- Control Costs. An immediate need was to reduce operating costs. Fabian and Lindsey analyzed current operations and identified cost expenditures that could be reduced. This included revamping food options (e.g., menu items not sold at a reasonable profit were eliminated), reducing perishable waste (e.g., using non-edible display items while fresh items are stored in air-tight containers), using mugs more frequently instead of disposable cups, switching credit card processing to Square to reduce merchant fees, reviewing suppliers to arrange for the best terms, and more.
- Provide Consistent Quality. Fabian recognized that WOC was not serving consistent coffee drinks. If you came each morning for a latte, it may have tasted different day to day. Addressing this issue was critical for creating a high-quality coffee experience each time customers visited the shop. The solution was three-pronged. First, Novo, the coffee supplier, visited the store and offered their analysis. Second, the espresso machine was recalibrated to use the correct pressure and temperature for each drink. Third, staff received additional training to make drinks the same way each time. This created a baseline for consistency, which provided the flexibility for new possibilities. Now customers can make detailed requests about how they like their drinks and baristas customize accordingly.
- Incorporate Compelling Stories. Fabian and Lindsey choose the products in their store for their high quality and their compelling stories. The richness of the stories provides additional touch points with customers to create a unique experience. Two notable examples are Novo Coffee and Ritual Chocolate. Novo Coffee is a Colorado business that works hard to source fine green coffee beans in a socially responsible manner, roast them in vintage Vittoria machines, and create unique and fresh blends. Novo Coffee beans are many times the cost of Starbuck beans and the Leites are glad too discuss why they are worth it. Ritual Chocolate, another Colorado success story, is a nationally respected cacao bean-to-bar artisan chocolate maker dedicated to a hand-made quality products. Customers’ experience with WOC is deepened through the stories of the products chosen. Lindsey says many customers expect to have a conversation about what they choose to eat or drink, and that each product has an interesting story.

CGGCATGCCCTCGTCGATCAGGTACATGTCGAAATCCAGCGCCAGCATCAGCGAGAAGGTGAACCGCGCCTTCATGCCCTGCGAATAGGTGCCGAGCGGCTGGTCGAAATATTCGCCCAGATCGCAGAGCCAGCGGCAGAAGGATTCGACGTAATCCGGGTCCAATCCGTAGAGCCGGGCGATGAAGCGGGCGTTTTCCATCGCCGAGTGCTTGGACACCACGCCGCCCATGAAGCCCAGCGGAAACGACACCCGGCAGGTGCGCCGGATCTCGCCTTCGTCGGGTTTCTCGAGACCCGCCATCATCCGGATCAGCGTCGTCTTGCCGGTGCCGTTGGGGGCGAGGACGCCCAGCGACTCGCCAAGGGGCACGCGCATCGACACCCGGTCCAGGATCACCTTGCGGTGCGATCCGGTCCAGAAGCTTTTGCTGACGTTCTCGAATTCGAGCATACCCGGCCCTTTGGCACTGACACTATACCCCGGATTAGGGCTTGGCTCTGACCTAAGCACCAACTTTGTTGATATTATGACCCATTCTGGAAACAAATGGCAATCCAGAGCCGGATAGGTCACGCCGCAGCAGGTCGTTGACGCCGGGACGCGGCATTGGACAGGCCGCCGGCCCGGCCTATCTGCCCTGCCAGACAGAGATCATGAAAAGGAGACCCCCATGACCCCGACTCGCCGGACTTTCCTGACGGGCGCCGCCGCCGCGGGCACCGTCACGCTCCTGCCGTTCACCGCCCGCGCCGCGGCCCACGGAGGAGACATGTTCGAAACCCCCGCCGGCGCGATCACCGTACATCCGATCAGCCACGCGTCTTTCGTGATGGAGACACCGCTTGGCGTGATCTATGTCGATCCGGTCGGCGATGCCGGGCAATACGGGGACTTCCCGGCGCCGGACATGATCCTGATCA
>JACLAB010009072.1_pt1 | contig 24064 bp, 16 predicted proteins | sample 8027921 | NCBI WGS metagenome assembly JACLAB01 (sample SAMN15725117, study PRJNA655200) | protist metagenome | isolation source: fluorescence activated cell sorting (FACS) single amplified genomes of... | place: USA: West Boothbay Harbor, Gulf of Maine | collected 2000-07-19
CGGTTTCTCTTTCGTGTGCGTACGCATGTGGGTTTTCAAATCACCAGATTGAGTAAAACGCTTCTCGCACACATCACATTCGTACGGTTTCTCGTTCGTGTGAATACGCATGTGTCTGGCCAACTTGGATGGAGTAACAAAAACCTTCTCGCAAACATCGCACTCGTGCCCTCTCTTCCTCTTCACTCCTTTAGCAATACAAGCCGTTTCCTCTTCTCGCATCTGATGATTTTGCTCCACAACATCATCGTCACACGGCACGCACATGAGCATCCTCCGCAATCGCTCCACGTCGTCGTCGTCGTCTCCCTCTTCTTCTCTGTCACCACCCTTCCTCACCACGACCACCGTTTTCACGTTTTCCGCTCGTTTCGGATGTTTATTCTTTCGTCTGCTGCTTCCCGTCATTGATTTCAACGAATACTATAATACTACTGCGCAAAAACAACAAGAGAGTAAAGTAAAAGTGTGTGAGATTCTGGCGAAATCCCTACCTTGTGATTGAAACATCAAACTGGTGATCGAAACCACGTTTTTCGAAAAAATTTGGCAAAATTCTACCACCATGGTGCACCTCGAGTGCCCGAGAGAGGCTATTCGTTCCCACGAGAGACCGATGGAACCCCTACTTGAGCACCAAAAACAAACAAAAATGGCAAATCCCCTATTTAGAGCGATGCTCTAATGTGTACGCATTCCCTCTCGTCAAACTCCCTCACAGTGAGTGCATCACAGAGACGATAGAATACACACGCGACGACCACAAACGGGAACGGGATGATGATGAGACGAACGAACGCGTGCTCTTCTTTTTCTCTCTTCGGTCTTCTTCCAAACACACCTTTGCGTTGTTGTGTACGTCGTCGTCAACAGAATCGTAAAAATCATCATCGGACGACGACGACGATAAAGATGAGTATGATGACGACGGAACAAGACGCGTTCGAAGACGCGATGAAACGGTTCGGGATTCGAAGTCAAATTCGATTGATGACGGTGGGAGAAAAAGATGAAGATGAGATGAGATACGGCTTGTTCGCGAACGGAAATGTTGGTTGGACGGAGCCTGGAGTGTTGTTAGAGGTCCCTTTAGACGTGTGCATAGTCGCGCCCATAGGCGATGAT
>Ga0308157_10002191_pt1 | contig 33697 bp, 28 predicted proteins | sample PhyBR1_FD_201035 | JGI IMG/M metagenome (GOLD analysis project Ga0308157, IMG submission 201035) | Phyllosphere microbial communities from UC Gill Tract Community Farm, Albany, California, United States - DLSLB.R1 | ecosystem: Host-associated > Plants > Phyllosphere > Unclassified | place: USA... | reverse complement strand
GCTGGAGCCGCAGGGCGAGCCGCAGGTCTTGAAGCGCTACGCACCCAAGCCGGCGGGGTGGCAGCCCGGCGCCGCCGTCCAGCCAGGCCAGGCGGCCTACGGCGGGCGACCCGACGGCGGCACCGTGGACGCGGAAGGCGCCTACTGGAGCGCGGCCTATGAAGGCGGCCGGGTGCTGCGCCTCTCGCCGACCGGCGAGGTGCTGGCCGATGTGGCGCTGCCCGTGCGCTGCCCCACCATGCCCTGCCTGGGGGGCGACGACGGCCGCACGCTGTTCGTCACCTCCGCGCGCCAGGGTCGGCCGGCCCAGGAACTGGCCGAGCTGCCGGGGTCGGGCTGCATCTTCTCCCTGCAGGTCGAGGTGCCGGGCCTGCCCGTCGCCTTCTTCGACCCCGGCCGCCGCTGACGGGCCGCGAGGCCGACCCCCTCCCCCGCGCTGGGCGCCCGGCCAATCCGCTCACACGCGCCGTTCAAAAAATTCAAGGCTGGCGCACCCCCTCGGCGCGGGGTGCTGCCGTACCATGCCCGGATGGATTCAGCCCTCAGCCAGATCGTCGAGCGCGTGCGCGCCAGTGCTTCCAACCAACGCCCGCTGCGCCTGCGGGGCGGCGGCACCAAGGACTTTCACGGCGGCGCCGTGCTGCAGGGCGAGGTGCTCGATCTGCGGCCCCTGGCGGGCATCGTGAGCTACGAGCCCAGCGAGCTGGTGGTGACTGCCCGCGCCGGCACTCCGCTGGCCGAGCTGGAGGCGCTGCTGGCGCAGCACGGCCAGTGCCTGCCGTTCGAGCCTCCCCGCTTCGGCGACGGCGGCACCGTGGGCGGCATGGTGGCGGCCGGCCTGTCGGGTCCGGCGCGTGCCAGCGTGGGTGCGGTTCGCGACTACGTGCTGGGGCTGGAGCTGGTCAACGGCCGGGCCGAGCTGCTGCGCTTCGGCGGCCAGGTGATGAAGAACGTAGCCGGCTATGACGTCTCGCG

- Extend Customer Base. Taking over an existing store is a bit like walking a tightrope. You have to be careful to not alienate existing customers while trying to grow the base of customers. Some customers loved WOC because of the interactions with the previous owner and were unwilling to give the new owners a try. Consequently, while some customers were lost, actions needed to be taken to keep most previous customers coming back and encourage new customers to visit. The previous owner had successfully built a social media presence with customers through Facebook and email marketing, and Lindsey focused attention to build this further. They have seen steady increases in their social media metrics, including a surge when they launched the Red Tea Latte, a new product offering. They executed this launch well, building anticipation for several weeks about a mysterious drink new to Colorado, full of antioxidants, and naturally decaffeinated. Their single highest revenue day was when the Red Tea Latte was introduced. In another effort to grow the customer base, Fabian worked with the other business owners in the stores nearby to get their names put on a sign in front of the store. Fabian wisely chose to describe the business on the sign, displaying “Coffee & More + Drive Thru.” They have received several new customers simply because of the sign, which is more visible from the road than the one on their building.